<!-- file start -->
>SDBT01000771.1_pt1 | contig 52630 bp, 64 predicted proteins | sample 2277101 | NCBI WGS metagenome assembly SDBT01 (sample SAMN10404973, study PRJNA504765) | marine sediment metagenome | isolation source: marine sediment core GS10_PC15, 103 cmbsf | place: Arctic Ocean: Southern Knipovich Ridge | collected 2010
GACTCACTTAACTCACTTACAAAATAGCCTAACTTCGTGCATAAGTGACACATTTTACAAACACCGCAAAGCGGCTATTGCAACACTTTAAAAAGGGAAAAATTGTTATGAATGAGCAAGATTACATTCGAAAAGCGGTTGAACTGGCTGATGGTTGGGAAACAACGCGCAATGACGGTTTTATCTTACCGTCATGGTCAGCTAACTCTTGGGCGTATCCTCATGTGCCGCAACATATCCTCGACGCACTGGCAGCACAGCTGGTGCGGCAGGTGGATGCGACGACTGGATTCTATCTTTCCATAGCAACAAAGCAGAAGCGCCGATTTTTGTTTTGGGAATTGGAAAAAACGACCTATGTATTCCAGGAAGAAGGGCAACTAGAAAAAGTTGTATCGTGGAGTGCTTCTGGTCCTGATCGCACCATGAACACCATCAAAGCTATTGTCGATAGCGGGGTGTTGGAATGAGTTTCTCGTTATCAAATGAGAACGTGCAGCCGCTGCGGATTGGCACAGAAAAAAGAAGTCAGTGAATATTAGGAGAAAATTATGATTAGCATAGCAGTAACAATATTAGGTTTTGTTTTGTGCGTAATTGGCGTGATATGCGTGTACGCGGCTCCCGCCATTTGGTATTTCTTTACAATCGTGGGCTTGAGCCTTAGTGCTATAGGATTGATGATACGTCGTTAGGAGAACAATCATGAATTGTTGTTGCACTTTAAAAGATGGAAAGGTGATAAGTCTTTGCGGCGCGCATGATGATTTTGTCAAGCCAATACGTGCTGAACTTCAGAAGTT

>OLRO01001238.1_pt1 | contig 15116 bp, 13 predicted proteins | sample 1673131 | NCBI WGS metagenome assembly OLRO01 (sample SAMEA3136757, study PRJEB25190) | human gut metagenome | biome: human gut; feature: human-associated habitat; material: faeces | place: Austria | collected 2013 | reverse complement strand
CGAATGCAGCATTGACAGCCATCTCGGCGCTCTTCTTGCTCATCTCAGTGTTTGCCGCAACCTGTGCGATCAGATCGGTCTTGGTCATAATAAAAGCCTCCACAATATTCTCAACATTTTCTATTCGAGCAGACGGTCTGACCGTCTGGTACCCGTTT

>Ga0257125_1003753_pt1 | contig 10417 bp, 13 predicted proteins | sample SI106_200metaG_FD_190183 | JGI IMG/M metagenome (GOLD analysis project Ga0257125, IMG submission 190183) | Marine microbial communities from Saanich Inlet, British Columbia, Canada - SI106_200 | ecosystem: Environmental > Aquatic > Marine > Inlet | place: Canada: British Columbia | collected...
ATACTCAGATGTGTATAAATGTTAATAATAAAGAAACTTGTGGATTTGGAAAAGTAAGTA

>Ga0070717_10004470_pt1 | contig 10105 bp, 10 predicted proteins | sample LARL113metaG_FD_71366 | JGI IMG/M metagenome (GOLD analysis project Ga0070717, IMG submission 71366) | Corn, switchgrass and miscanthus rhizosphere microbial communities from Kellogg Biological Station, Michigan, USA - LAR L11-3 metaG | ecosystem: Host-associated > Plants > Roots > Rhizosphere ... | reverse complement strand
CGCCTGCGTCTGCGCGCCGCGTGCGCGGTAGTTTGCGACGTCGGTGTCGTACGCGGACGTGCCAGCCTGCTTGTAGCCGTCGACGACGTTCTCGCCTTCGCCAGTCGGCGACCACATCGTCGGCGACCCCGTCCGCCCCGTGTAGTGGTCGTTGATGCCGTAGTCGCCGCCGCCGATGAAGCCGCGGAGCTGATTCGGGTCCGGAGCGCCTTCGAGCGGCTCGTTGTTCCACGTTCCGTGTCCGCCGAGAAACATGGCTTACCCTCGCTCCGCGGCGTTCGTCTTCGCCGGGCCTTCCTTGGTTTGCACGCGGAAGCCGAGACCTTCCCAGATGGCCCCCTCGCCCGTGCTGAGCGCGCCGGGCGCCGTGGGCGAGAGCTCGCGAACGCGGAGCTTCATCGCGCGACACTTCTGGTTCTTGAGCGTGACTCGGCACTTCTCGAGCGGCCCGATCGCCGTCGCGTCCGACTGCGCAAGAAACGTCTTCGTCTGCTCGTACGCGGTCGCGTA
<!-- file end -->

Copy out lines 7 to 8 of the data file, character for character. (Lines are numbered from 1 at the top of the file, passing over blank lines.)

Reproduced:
>Ga0070717_10004470_pt1 | contig 10105 bp, 10 predicted proteins | sample LARL113metaG_FD_71366 | JGI IMG/M metagenome (GOLD analysis project Ga0070717, IMG submission 71366) | Corn, switchgrass and miscanthus rhizosphere microbial communities from Kellogg Biological Station, Michigan, USA - LAR L11-3 metaG | ecosystem: Host-associated > Plants > Roots > Rhizosphere ... | reverse complement strand
CGCCTGCGTCTGCGCGCCGCGTGCGCGGTAGTTTGCGACGTCGGTGTCGTACGCGGACGTGCCAGCCTGCTTGTAGCCGTCGACGACGTTCTCGCCTTCGCCAGTCGGCGACCACATCGTCGGCGACCCCGTCCGCCCCGTGTAGTGGTCGTTGATGCCGTAGTCGCCGCCGCCGATGAAGCCGCGGAGCTGATTCGGGTCCGGAGCGCCTTCGAGCGGCTCGTTGTTCCACGTTCCGTGTCCGCCGAGAAACATGGCTTACCCTCGCTCCGCGGCGTTCGTCTTCGCCGGGCCTTCCTTGGTTTGCACGCGGAAGCCGAGACCTTCCCAGATGGCCCCCTCGCCCGTGCTGAGCGCGCCGGGCGCCGTGGGCGAGAGCTCGCGAACGCGGAGCTTCATCGCGCGACACTTCTGGTTCTTGAGCGTGACTCGGCACTTCTCGAGCGGCCCGATCGCCGTCGCGTCCGACTGCGCAAGAAACGTCTTCGTCTGCTCGTACGCGGTCGCGTA